Young and dumb. It’s that phase when we’ve got everything figured out. When we discover we don’t need adult supervision because we’re adults.
Broadly speaking it’s that time of our lives that runs from the late teens to the mid-twenties, after which the brain matures somewhat … hopefully without too much scar tissue.
Some suffer through this harrowing period more acutely than do others … which is to say some of us are simply way more dumb than others! Unfortunately that description fit me!
A couple of incidents from my efforts to get my truck, trailer and crew up that mountain next to the Iron Curtain perfectly illustrate this: 1) Although I had several thousand feet of dirt road to traverse, and although it lay under cloud-like billows of soft, deep snow that hid whatever treacherous stretches we might encounter along what amounted to no more than a goat path, I had simple a solution! I’d march in front of the truck kicking the snow with my numb feet like a Rough Rider charging up San Juan Hill!
2) When we reached a short stretch of road running along a great cliff, not quite wide enough for the dual wheels on the truck’s rear, I figured we’d scraped the vehicle against the ice-covered granite opposite the cliff and squeeze by. Marching in front to make sure the road didn’t get any narrower, I not only flirted with serious injury by continuing my “marching up San Juan Hill” maneuver hoping no unseen hazards lay along the cliff’s edge, and then watched as the outer rear tires of the truck hung over the side of the cliff!
Like I said, seriously dumb!
The road was actually unsuitable for motor vehicles of any sort, especially large trucks. It was also quite slick. In fact we found out when our truck actually slid off of it and landed about twenty feet downhill pinned between two trees (thank God, for had we kept sliding we’d have plummeted another couple of hundred feet or more down a slope that’d make the hills of San Francisco look downright horizontal!).
The trees pinning us were good-sized, but not fully mature. One was about twelve inches in girth and the other about 18. The tractor lay jack-knifed behind the truck. Not a great situation, especially considering the blizzard and the coming of night!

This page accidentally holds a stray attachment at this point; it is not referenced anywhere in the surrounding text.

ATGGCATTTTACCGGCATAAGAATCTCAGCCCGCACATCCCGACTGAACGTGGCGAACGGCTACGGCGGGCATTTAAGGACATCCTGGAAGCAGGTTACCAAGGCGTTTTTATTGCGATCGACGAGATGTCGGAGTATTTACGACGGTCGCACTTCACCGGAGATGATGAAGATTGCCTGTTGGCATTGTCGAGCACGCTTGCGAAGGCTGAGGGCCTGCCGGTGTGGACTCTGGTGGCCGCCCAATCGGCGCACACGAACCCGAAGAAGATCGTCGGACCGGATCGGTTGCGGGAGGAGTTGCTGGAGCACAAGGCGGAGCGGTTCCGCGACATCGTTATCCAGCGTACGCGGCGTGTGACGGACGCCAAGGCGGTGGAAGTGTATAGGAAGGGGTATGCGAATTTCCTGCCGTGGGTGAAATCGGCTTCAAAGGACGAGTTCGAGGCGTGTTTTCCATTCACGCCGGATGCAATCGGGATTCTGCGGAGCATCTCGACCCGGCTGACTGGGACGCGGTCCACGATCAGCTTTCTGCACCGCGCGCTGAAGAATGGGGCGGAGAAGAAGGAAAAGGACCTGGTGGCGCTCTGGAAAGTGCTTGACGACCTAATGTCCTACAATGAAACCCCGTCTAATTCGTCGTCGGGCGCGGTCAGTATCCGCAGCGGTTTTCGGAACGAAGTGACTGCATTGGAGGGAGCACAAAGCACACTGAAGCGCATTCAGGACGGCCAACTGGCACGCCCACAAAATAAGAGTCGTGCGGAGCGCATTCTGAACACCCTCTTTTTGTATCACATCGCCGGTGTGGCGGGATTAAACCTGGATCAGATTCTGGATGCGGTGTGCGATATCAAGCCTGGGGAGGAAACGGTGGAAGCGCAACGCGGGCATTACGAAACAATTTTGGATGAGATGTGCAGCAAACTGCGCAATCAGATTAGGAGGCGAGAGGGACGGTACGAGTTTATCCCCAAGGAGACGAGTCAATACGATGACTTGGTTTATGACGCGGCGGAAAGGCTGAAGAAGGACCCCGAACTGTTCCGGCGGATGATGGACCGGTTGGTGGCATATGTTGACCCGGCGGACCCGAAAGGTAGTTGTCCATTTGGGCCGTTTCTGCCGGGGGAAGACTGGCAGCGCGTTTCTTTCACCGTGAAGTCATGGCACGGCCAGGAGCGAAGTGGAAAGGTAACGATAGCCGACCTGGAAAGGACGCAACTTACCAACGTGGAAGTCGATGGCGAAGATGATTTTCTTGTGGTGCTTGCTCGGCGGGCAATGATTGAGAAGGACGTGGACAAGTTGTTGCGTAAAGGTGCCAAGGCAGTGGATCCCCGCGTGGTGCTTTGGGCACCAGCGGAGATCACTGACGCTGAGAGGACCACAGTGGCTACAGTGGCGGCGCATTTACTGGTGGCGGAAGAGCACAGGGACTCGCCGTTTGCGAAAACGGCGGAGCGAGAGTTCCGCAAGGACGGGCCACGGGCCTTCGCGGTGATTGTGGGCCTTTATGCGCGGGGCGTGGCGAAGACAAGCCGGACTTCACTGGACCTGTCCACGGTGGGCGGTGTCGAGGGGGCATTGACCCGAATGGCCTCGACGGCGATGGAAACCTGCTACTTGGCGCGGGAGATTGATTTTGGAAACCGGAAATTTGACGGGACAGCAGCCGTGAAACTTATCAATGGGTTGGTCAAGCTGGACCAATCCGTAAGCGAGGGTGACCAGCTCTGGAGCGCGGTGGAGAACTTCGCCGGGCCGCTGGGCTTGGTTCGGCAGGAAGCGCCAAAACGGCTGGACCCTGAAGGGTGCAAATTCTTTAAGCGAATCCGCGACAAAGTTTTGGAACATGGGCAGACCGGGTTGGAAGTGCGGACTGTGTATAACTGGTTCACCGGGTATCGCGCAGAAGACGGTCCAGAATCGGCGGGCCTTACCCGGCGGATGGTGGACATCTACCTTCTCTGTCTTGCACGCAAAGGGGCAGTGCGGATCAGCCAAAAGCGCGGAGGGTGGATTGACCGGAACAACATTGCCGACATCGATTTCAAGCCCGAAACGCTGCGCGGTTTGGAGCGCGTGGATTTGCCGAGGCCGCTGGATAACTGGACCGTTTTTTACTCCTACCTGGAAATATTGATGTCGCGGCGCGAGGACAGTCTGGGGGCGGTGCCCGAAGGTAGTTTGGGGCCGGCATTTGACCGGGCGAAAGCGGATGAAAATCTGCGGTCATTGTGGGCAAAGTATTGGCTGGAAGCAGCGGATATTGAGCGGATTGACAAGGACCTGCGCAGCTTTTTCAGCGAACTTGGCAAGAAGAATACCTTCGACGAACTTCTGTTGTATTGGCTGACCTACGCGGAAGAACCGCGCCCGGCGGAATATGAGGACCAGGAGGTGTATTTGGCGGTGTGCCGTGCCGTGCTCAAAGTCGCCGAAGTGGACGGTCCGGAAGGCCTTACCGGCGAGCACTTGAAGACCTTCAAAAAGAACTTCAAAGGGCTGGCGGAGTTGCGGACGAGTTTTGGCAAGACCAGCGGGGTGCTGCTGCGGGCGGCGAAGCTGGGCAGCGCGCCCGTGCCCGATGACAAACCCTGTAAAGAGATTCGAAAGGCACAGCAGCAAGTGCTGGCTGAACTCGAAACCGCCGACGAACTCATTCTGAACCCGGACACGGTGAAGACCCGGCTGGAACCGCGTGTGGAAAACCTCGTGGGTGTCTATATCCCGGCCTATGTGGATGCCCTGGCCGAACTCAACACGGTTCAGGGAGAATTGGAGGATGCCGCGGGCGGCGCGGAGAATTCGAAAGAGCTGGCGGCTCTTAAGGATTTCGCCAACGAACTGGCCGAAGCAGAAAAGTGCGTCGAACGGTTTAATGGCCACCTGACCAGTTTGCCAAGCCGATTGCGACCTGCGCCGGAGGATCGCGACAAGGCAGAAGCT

After we unhitched the trailer, I hopped in the cab and without much forethought (no surprise there!) shifted into compound low and popped the clutch. This would make the vehicle hop like a giant grasshopper. Then I hit reverse gear and popped the clutch. Then 1st, then reverse, then 1st, then reverse which I figured would topple one of the trees … sooner or later.
And it did … but unfortunately it didn’t topple all the way which caused the truck to literally start climbing the tree! That damned tree just didn’t what to give up! It leaned but refused to fall! So I kept hopping and hopping, and with each hop I climbed further and further up the tree.
It was ridiculous! It was comic! It was crazy! How could I ever explain it? Who’d believe it? And more to the point, how the hell were we going to get off that damned mountain before we froze to death!
However, instead of despairing of our plight, I just started laughing. I just couldn’t help it! Sure it was a product of hysteria, but the thought of abandoning a two and a half ton truck and a radio shack in a tree simply made me laugh … uncontrollably laugh. And that, plus the sight of me driving that monster up that tree made my buddies howl!
We laughed and laughed and laughed until tears rolled down our frigid cheeks. I was so completely deranged by it all that I fell out of the cab and rolled in the snow gripping my stomach!
When we finally regained sanity of a sort, I crawled back in the truck and started hopping. This time, about halfway up, the tree gave way! Thank God!
Then, because we sure didn’t want to incur financial culpability for the damage (Germany had a law that would have assessed us an amount equal to the tree’s value when fully grown), we dug out the rest of the tree and rolled it down the slope.
I got the truck back up to the road, winched up the trailer and continued without encountering any further complications to a somewhat level site just below the summit … its military crest.
That’s when the blizzard hit full force. In the dim last light of day, we scurried about like shadows trying to get our generators fired-up and our antenna hoisted. By this time we were probably suffering early stages of hypothermia, but were fortunately unfamiliar with both the term and its consequences … I only knew that my Pepsi, although frozen to slush, tasted like warm coffee!
Yep! Young and dumb for sure!
Coming next! How I Won The Cold War, Part 25 … A CHOCOLATE BUNNY HOPPING THROUGH THE SOFT WHITE SNOW
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